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Mrunal & Vidya Educate Kids About COVID-19 With ‘Priya’s Mask’

The animated film features Indian superhero Priya and a flying tiger called Sahas.

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5 min read
Indian superhero Priya and the flying tiger Sahas in a still from animated film <i>Priya's Mask</i>.
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2020 is coming to an end and though it's been a difficult one for most of us, children around the world have had it particularly hard. Can you imagine a childhood where all you did for a whole year was stay at home the whole time with no interaction with friends, no outdoor games and no school to go to?

Indian superhero Priya is back, this time with Priya's Mask, an animated film that is taking on the task of educating kids about COVID-19 and dispelling misinformation about the pandemic.

Priya's character is voiced by Mrunal Thakur. She will be escorted by the flying tiger, Sahas, voiced by Vidya Balan. The narrative weaves around the escapades of 8-year-old Meena, voiced by Sairah Kabir, and her mother who nurses COVID-19 infected patients and their cumulative sacrifices.

The Quint caught up with Mrunal Thakur and Priya's Mask creator Ram Devineni to talk about the film.

What about lending your voice to this superhero comic enticed you? And how did the offer come along?

Mrunal: You know, in lockdown, obviously, because everybody was lockdowned (sic) in the house and we’re all creative actors, creatively active, this is a conversation I was having with my Super 30 producer, Tanvi Gandhi and I was like, “Listen, I need to do something for the kids.” After a month or two, she came up with this thing that, “Hey, you know what, we are on the verge of making this short animated movie.” That’s when she introduced me to Priya and the Priya's Shakti comics, and it was really great. I felt like Priya was very close to my heart, and since she is also India’s first animated superhero, so I was really excited to lend her my voice. I think I could resonate with her, and especially in times like the COVID-19 pandemic, you know, our children, the younger generation, they have been suffering from fear and anxiety so this is a little something that we wanted to make and make sure that Priya enlightens the young kids and you know, it’s a beautiful story between Priya, Meena and the flying tiger.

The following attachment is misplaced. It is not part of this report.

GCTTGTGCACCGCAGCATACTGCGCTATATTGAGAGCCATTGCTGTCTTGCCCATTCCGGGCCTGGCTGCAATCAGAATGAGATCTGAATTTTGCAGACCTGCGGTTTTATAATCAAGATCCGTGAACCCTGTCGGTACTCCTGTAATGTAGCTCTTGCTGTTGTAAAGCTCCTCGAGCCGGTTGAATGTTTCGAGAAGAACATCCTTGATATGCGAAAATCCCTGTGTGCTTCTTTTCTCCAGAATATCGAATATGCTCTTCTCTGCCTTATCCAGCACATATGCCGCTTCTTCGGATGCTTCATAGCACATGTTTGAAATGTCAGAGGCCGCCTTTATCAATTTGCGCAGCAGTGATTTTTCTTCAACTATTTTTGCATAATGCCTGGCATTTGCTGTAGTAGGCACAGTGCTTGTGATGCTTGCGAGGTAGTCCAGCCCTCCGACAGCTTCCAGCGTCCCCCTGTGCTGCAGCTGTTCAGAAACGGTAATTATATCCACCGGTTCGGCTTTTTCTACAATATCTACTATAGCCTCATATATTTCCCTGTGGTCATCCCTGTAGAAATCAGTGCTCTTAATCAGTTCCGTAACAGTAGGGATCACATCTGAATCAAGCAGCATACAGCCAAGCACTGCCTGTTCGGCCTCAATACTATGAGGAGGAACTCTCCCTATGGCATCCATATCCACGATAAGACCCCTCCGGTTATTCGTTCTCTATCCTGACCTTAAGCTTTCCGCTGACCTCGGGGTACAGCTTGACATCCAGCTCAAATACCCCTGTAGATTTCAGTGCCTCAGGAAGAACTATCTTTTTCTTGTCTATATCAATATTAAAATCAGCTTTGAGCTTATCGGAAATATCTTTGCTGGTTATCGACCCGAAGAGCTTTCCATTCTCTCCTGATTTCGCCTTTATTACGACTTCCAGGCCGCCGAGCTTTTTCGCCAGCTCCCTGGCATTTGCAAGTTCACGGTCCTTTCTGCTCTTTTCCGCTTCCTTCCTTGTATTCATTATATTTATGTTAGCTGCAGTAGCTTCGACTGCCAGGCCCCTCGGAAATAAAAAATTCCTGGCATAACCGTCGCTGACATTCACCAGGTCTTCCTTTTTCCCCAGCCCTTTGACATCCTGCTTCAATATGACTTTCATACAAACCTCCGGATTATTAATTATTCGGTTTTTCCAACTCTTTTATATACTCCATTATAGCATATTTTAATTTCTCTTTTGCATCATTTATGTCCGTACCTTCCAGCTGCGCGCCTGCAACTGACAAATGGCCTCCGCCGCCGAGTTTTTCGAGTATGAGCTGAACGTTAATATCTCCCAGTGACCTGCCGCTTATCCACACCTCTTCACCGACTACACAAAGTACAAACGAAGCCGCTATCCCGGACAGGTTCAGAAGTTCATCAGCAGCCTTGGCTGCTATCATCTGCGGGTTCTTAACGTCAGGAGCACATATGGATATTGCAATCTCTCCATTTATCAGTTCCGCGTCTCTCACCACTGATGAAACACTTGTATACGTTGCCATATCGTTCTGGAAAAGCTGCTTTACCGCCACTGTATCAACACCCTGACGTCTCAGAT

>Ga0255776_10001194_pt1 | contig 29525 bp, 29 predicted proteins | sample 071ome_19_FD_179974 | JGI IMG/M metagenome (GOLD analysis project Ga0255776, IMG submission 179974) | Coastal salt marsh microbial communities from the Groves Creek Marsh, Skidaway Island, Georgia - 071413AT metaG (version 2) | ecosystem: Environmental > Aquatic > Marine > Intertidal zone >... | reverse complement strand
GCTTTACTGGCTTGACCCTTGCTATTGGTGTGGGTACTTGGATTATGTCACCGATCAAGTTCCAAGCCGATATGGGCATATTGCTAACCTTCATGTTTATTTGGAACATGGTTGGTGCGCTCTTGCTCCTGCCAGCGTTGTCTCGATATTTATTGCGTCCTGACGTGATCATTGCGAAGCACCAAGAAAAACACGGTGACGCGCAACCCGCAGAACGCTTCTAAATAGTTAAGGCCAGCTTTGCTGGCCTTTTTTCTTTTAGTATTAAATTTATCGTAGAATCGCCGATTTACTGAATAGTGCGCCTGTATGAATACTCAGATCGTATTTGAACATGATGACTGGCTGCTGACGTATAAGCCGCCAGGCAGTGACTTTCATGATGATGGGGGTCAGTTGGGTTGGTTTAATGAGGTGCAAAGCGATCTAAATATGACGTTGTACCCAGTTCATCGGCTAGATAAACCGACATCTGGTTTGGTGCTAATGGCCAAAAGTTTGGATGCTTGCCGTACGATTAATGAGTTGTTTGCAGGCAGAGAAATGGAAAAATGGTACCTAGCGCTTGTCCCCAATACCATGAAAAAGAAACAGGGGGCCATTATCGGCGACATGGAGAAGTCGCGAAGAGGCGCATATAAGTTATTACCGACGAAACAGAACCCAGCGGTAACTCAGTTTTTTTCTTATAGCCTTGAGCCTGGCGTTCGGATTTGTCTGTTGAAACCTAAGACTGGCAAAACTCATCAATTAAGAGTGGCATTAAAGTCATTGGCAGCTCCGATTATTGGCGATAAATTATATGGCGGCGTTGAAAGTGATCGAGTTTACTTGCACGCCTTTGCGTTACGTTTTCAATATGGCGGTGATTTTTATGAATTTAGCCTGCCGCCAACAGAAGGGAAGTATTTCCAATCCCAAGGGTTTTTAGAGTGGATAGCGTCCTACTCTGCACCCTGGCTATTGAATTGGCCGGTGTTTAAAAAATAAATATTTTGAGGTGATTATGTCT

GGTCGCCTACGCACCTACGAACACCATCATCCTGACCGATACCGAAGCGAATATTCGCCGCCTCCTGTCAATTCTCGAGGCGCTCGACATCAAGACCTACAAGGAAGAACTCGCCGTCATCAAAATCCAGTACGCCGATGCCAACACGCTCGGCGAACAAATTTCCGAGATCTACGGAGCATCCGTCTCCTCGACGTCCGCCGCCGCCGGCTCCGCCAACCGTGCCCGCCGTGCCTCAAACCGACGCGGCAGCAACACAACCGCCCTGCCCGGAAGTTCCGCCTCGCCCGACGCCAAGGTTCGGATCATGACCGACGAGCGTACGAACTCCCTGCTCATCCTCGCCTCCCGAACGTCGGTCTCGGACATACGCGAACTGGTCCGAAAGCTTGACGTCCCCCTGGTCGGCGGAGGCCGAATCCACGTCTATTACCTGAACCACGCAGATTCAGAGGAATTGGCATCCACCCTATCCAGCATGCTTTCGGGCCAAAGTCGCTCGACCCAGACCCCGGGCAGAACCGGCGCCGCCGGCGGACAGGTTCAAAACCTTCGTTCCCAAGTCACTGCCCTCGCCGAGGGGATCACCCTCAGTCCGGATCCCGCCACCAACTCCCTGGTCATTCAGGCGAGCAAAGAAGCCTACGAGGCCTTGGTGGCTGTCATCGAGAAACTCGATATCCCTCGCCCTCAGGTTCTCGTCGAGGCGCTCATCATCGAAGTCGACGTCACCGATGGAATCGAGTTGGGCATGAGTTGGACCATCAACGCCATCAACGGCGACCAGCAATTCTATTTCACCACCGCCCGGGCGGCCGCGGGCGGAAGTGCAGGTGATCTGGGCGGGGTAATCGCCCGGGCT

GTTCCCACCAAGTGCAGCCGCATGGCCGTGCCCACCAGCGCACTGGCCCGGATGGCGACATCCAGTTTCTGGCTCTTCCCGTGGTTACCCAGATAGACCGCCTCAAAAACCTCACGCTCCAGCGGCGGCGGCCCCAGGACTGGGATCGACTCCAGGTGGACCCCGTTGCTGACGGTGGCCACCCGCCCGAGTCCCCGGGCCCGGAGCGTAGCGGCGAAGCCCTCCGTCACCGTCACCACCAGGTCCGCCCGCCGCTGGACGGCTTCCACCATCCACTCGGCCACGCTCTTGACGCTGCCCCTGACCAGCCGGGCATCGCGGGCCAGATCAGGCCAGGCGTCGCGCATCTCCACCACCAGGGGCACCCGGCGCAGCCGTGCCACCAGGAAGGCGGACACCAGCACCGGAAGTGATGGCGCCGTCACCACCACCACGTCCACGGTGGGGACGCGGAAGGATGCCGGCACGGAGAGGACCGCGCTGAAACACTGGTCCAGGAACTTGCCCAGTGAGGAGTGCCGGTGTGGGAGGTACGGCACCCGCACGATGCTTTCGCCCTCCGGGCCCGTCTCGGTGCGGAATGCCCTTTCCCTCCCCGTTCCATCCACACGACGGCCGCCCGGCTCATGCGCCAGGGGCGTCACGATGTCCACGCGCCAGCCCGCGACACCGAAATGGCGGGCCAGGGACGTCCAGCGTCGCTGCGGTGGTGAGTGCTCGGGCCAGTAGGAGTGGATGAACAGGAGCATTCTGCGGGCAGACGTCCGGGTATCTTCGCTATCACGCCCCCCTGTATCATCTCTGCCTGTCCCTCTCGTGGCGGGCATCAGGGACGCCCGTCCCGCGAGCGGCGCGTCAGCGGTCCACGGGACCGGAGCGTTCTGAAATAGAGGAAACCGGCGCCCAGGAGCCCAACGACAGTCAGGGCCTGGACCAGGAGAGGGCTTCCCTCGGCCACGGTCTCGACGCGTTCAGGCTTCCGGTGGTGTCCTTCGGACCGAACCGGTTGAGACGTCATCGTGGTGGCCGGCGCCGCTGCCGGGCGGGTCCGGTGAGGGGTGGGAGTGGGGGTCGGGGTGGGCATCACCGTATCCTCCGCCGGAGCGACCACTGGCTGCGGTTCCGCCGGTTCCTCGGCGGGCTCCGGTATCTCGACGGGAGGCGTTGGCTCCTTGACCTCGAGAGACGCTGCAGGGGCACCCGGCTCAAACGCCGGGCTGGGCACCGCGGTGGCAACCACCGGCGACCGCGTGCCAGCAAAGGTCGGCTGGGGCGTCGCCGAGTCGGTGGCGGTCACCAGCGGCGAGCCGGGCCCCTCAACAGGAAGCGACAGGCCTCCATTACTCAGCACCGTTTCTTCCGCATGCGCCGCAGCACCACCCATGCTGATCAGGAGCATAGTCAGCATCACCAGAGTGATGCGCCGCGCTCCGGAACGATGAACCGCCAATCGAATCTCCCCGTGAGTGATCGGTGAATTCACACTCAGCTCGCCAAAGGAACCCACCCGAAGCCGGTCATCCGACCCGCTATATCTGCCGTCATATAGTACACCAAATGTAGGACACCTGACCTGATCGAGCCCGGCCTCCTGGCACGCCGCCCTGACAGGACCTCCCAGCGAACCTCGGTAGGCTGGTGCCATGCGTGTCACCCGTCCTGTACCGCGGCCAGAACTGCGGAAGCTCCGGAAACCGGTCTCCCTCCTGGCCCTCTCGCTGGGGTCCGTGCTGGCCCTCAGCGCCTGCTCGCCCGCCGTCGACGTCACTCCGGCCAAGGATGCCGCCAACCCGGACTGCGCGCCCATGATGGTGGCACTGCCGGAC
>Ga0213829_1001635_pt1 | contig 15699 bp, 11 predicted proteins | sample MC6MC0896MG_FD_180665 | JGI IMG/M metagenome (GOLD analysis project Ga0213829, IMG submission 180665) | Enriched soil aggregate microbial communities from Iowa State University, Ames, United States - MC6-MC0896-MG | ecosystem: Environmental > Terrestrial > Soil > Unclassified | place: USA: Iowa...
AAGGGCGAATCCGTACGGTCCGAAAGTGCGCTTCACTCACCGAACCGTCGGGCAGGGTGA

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You’ve taken on some really important topics such as rape, acid attacks, sex trafficking. Why was it important for you to have a girl at the centre of telling these stories?

Mrunal: I think this proportionally, because of the pandemic, I think women are much more affected by what’s happening, and there’s just no authenticity and a story that’s a woman’s point of view. And I want to emphasize this project Priya’s Mask, especially, was created entirely by women. I’m just a producer, but the writer, the actors, most of the producers are all women.

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What were the comic books or a cartoon character that you related with, something you hold on to and you would tell kids even today to read and/or watch?

Ram: I grew up on a farm in South India. So I was just, you know, being on the ghat under a tree, reading the old Hindu mythological comics. So, I grew up on that. And later, I discovered the Marvel and DC Universe, you know. So, that’s where I, I mean I always joke around that India has its own superheroes, they are the mythological heroes that we all grew up on. And I always thought American superheroes are based on mythology. So, I always go back to that as a source. That was the inspiration when we started Priya's Shakti. We’ve moved on from that. We’ve sort of made it more general, universal superhero, but it started in Indian mythology.

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Was it difficult, Ram, to narrow down the content? You’ve tried to capture the migrant crisis, misinformation, and there’s so much more that needs to be catered to when you’re, you know, associating yourself with information around COVID-19. There’s a lot that’s out there, but there’s so much that’s not known. So, how did the process of putting in everything together come around?